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As important as our personal testimonies may be, even more important is who God is.  Regardless of how morally right our life may be, we still falter and fail our profession.  God is exempt from that charge.  So, we do well, very well, to point the flashlight toward Him rather than toward ourselves, and let those seeing the object of the light’s rays make their own judgments about those holding the flashlight!!!

Let’s change the image now from a flashlight to a cake!!  But, still thinking about God and who He is.  A flashlight is a great thing to have, especially when you want to highlight (pun intended) a particular slice of reality while leaving in other things in the dark.  On the other hand, the flashlight analogy doesn’t address the matter of balance when wanting to both understand and then explain who God is.

Having a balanced theology is necessary.  But, balanced doesn’t mean having the same number of theological statements.  A balanced theology is like the cake with its varied amounts of ingredients that achieve a balance in that delicious German Chocolate cake.  The same amount of vanilla as sugar would achieve numerical equality, but destroy the balanced taste!!  All true theological affirmations are important, should be made, and explained.  But, for a balanced theology some affirmations need to be numerically emphasized more than others.  And, God doesn’t appear to have given us a cookbook for putting together our theological cakebook!!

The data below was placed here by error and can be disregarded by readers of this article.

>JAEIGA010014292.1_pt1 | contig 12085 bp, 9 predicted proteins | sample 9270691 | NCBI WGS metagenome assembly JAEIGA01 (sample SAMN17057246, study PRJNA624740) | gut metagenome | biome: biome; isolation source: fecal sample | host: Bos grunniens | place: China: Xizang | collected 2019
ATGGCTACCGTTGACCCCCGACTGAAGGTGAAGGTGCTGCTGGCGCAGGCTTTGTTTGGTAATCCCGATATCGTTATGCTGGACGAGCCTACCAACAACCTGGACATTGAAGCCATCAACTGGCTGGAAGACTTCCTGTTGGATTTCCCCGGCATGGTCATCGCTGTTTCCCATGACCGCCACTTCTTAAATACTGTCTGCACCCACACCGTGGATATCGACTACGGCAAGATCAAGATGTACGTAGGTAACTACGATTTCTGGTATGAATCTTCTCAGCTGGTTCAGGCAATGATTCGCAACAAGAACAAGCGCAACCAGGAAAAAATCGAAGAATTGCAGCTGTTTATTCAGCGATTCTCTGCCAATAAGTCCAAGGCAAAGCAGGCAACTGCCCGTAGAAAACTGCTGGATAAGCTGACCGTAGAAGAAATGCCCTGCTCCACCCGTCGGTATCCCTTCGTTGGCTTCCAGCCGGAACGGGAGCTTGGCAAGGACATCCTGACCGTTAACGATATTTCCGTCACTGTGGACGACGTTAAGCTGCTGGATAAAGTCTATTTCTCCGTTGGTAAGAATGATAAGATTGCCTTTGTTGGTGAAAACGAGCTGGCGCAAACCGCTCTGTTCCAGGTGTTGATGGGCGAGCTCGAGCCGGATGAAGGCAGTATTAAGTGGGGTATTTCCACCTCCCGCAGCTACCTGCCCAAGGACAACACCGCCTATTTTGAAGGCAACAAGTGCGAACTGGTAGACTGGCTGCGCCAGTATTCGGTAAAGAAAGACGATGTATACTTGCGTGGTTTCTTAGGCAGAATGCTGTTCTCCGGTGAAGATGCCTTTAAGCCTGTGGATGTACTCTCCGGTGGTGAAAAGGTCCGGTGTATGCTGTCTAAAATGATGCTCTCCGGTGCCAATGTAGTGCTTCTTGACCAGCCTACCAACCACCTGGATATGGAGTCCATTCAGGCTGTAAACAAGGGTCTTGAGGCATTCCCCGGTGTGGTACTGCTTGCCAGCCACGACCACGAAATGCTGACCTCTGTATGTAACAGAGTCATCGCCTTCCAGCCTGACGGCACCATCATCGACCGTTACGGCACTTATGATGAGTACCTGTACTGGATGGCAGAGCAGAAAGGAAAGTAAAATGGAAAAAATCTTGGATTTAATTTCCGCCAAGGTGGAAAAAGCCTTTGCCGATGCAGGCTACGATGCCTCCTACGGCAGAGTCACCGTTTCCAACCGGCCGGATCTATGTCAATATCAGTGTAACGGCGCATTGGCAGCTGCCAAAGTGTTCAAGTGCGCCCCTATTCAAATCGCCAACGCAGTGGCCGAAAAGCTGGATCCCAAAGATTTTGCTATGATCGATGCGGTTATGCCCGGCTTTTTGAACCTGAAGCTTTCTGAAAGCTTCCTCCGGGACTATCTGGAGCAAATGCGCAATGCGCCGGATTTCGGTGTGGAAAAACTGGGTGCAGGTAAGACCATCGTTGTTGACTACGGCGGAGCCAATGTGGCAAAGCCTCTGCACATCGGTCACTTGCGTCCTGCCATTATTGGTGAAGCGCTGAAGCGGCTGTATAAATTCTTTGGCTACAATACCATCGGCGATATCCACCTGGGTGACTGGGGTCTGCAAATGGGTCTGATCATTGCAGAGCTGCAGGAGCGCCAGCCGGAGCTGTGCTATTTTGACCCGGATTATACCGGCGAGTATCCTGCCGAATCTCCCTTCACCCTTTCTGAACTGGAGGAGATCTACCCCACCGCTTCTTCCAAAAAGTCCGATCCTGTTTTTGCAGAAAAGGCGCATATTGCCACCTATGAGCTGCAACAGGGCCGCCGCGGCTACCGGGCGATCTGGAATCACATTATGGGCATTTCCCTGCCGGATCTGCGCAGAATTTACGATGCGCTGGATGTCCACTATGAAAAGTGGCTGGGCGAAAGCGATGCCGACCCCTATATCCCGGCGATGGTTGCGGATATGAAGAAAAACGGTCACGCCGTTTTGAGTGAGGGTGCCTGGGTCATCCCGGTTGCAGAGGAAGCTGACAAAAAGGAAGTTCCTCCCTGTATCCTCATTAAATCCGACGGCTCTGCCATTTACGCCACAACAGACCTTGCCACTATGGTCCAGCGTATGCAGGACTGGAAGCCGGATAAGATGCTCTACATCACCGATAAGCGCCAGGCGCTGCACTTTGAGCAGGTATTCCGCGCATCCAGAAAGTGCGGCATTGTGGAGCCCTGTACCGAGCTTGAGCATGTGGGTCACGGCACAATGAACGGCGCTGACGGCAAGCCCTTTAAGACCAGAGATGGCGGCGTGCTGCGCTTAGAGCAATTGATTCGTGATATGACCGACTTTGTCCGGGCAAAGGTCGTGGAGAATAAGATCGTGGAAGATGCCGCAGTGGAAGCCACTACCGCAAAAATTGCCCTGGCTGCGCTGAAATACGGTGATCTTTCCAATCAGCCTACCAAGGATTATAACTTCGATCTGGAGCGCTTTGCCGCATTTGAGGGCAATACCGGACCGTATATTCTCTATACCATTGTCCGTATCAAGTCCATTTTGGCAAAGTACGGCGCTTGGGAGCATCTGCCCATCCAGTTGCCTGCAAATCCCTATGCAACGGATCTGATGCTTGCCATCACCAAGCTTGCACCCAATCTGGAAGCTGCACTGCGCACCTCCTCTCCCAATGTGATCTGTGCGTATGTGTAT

Still thinking of theological balance, let’s also remember that a full Gospel, which I take to refer to all the content of the Gospel, is not the same as the basic Gospel, which I take to refer to the essential components of the Gospel.  CS Lewis’ Mere Christianity, NT Wright’s Simply Christian, and Scott McKnight’s The King Jesus Gospel all in their own way recognize that some points in theology are more basic than others. If you haven’t read them, help yourself by doing so.  (I recommend you read them in the order mentioned.)

When trying to establish the “essentials” of the Gospel let’s not expect to find only a very few Scripture references to those components of the essential Gospel.  If they are essential, they should be obvious.   So, if one identifies in the Bible a given theological point, but can only point to one or two citations where the point is clearly made, we probably should be leery about how essential it is to the Gospel.

 

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